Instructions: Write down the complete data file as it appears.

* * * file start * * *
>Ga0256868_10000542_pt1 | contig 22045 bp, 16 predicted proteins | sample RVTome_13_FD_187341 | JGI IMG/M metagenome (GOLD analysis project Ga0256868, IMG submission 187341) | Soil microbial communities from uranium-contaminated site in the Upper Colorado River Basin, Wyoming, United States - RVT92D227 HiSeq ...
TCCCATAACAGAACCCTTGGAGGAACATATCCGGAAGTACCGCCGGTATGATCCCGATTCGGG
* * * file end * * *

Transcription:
>Ga0256868_10000542_pt1 | contig 22045 bp, 16 predicted proteins | sample RVTome_13_FD_187341 | JGI IMG/M metagenome (GOLD analysis project Ga0256868, IMG submission 187341) | Soil microbial communities from uranium-contaminated site in the Upper Colorado River Basin, Wyoming, United States - RVT92D227 HiSeq ...
TCCCATAACAGAACCCTTGGAGGAACATATCCGGAAGTACCGCCGGTATGATCCCGATTCGGG